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Full Steam Ahead on Russia Sanctions

March 6, 2024

2024 has already been a busy year for sanctions on Russia, with the implementation of new sanctions and intensifying enforcement of existing sanctions authorities, with no signs of slowing down.


Foreign Financial Institutions Subjected to New Secondary Sanctions Risks

Foreign financial institutions, in particular, should ensure that they are diligently screening new and current customers or clients as they risk being subject to secondary sanctions for conducting or facilitating significant transactions or providing services involving Russia’s military-industrial base, pursuant to Executive Order 14114, issued on December 22, 2023, which amended Executive Order 14024.

Wave of Sanctions Imposed in February 2024

On February 23, 2024, following the second anniversary of Russia’s invasion of Ukraine and in the wake of the death of Aleksey Navalny, a prominent Russian opposition figure, the U.S. Department of the Treasury’s Office of Foreign Assets Control (“OFAC”) together with the U.S. Department of State imposed sanctions on over 500 targets—the largest wave of sanctions imposed since Russia’s invasion of Ukraine in February 2022.

These new sanctions targeted individuals and entities operating in Russia’s aerospace, engineering, financial services, manufacturing, metals and mining, military-industrial base, technology, and transportation sectors.

The new sanctions also targeted over two dozen third-country sanctions evaders, including individuals and entities located in Europe, East Asia, Central Asia, and the Middle East.

That same day, OFAC also designated Joint Stock Company Sovcomflot (“Sovcomflot”), Russia’s largest state-owned shipping company and fleet operator, and fourteen of its crude oil tankers in an effort to reduce Russia’s shadow operations and its revenue from oil sales.

Price Cap Analysis Demonstrates Impact on Russian Oil Revenue and Emphasizes Ongoing Enforcement

In the transportation industry, the U.S. Department of Treasury released a price-cap analysis showing that Russian oil prices experienced a marked decline following the implementation of the second phase of the Russian Oil Price Cap in October 2023. In this release OFAC again communicated the explicit goals of the price cap policy and reiterating some of their prior guidance – stating:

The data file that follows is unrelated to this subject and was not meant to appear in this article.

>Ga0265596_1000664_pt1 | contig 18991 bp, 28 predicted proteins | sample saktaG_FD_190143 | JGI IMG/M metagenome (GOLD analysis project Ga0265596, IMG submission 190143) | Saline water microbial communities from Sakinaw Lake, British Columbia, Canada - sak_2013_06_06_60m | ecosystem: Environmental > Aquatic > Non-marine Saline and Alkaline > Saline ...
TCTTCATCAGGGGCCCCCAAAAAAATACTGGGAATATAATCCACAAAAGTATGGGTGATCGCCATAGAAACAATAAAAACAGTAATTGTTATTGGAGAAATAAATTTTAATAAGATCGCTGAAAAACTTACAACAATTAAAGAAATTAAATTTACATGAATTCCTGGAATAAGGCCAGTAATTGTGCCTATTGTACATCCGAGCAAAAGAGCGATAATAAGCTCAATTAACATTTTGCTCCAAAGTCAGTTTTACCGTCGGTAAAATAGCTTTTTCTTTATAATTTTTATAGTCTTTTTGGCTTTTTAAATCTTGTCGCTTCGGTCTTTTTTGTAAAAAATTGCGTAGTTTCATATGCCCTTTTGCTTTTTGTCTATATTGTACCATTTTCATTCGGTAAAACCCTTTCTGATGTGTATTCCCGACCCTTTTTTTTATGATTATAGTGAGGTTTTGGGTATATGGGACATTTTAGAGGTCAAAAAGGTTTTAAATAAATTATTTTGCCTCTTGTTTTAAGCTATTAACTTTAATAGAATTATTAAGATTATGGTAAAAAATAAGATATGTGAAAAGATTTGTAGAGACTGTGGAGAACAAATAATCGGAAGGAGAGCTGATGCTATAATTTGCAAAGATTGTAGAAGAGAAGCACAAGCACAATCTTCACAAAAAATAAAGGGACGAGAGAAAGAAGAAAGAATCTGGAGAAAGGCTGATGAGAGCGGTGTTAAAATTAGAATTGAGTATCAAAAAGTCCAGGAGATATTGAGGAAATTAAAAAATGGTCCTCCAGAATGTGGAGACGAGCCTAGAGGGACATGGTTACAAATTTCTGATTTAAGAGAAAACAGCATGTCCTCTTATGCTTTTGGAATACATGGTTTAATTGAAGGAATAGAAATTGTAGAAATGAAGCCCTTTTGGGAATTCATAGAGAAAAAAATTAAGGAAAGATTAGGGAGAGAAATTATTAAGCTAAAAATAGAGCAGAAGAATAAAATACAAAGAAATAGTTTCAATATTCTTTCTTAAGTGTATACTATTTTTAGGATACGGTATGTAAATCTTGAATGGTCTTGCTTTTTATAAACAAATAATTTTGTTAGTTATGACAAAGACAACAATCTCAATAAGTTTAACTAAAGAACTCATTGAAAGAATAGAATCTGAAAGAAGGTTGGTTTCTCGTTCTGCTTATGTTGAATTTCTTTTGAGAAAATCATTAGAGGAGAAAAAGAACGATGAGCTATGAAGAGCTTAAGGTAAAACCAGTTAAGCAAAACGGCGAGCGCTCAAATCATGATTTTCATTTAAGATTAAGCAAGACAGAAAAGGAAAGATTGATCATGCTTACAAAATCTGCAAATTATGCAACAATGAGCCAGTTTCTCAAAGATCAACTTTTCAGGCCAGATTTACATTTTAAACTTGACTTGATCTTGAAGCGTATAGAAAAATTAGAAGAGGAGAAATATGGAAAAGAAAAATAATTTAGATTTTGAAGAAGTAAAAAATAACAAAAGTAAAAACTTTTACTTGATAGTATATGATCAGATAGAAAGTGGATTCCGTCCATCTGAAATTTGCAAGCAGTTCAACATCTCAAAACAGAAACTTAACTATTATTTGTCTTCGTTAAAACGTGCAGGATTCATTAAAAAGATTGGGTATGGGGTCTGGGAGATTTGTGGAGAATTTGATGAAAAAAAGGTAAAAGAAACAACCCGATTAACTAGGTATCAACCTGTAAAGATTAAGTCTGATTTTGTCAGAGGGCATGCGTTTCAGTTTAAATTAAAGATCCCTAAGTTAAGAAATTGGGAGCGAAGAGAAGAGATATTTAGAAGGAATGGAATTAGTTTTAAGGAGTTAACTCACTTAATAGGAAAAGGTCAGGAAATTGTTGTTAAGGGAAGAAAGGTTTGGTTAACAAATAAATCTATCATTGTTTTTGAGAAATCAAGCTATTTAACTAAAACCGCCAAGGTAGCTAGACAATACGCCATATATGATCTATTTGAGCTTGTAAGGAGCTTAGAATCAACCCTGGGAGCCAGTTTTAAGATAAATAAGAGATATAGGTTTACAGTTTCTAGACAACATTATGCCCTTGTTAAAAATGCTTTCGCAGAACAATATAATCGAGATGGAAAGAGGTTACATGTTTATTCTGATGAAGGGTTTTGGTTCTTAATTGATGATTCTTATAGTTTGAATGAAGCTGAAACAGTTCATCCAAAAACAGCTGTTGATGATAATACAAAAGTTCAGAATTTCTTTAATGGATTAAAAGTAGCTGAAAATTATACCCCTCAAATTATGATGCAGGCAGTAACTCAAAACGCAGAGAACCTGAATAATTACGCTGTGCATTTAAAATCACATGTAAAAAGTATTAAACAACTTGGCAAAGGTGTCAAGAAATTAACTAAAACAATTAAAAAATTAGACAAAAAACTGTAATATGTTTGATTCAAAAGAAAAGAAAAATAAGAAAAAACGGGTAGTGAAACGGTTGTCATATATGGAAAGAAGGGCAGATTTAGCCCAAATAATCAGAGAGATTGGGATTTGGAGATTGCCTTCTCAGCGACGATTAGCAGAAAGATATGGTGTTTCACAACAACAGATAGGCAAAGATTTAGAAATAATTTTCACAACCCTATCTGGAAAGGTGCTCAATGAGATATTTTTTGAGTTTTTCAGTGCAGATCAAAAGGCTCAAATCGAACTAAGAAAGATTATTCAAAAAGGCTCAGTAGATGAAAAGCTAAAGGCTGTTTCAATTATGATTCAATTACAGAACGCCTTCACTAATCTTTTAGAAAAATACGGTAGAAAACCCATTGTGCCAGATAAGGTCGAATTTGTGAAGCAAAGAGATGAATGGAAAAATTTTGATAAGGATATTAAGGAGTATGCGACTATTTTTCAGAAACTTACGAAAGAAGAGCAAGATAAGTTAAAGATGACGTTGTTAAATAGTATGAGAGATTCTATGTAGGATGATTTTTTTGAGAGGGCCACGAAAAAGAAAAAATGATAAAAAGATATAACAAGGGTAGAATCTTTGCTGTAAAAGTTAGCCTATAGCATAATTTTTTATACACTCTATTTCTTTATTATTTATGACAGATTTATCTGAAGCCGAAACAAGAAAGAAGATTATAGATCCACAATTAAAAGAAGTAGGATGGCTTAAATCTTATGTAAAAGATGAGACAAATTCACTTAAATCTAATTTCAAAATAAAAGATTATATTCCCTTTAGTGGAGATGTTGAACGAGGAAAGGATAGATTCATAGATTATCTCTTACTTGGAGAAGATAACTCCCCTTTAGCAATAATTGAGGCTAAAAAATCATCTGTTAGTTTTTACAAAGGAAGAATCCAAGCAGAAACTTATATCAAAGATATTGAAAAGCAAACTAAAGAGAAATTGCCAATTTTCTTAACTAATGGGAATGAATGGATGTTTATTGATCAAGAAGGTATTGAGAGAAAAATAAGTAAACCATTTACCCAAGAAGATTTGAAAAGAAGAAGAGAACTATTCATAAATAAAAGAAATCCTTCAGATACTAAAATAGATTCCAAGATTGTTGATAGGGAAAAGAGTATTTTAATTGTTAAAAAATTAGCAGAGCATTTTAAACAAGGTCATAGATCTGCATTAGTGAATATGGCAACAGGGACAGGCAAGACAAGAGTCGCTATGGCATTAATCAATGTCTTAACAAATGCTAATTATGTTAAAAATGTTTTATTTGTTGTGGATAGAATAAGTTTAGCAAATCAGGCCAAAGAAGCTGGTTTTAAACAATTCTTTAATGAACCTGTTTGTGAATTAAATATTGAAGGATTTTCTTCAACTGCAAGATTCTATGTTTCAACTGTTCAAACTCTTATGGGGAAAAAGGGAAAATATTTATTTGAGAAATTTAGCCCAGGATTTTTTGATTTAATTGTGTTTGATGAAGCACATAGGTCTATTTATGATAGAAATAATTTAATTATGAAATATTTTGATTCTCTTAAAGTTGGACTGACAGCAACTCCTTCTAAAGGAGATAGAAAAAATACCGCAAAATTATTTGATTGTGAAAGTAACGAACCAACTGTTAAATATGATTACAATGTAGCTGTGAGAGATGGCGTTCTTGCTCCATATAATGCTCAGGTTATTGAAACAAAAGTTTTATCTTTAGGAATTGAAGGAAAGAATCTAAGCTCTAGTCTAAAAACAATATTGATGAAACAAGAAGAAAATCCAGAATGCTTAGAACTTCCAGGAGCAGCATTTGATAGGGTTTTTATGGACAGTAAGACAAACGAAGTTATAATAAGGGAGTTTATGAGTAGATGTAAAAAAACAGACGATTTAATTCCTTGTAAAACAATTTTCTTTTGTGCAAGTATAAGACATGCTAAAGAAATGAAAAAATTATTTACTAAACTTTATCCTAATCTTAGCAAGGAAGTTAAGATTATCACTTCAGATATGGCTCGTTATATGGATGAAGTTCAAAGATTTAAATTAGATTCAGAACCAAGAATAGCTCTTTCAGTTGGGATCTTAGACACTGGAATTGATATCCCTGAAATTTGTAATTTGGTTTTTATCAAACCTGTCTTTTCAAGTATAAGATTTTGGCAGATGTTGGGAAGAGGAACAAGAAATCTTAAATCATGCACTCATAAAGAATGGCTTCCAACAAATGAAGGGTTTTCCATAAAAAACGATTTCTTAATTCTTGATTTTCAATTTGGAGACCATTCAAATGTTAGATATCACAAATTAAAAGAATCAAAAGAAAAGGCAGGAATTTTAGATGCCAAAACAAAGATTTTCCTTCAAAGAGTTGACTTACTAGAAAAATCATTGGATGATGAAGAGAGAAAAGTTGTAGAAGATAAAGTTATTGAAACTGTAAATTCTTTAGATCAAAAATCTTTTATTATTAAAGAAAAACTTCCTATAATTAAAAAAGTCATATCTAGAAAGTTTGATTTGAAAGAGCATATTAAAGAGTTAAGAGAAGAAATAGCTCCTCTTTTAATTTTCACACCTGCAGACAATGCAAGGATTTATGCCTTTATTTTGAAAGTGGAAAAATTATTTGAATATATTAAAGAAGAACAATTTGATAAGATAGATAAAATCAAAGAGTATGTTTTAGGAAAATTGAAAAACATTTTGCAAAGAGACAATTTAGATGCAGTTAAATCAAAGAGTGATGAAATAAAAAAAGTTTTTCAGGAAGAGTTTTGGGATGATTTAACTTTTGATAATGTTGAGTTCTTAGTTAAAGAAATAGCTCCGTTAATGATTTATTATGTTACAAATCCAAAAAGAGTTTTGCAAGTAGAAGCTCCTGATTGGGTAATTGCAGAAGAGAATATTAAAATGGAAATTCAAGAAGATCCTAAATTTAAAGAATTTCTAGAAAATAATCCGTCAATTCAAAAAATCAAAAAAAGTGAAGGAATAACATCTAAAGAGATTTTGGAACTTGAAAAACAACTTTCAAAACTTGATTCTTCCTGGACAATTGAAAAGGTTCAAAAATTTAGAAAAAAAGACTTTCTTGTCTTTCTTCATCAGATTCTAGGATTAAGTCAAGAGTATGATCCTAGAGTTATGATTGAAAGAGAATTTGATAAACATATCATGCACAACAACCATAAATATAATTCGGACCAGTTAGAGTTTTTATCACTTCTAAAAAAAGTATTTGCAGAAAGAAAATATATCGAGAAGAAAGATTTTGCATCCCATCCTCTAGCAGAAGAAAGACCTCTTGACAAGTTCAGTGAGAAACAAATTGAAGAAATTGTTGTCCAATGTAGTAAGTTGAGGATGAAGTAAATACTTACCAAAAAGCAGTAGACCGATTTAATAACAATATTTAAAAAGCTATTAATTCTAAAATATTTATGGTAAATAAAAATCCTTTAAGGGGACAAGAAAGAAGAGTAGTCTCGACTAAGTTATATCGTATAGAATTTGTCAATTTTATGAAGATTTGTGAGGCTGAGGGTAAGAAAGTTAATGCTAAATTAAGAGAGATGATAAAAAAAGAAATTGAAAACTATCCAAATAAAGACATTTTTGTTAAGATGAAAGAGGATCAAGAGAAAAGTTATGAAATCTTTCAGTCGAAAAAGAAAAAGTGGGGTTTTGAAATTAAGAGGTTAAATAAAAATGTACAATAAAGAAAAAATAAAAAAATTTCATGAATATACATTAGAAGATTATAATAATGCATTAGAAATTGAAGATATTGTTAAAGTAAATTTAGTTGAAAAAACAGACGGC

“The price cap has two goals: to reduce Russia’s ability to finance its war and to maintain energy market supply. The price cap’s ideal outcome is a market in which Russia supplies as much energy as possible to emerging market consumers and businesses who need it most, but at the most heavily discounted price, to limit Putin’s profits: maintaining the volume of energy supplied, while minimizing the profit earned from it.”

As part of these goals, OFAC has communicated that, since October 2023, the U.S. has rolled out successive rounds of price cap enforcement actions, designating vessel owners, shipping companies, and an oil trader that used prohibited services to trade above the cap, as well as identifying vessels as blocked property of these companies. These actions also included designating supply chain intermediaries, such as oil traders, from various third-party countries including Hong Kong and the United Arab Emirates.

We will continue to closely monitor developments in this space.

If you have any questions regarding the matters covered in this, please contact Bruce Paulsen (212) 574-1533, Brian Maloney (212) 574-1448, Noah Czarny (212) 574-1642, Carmella O’Hanlon (212) 574-1351, or your primary Seward & Kissel attorney.

The opinions expressed are those of the author(s) and do not necessarily reflect the views of the firm or its clients, or any of its or their respective affiliates. This article is for general information purposes and is not intended to be and should not be taken as legal advice.


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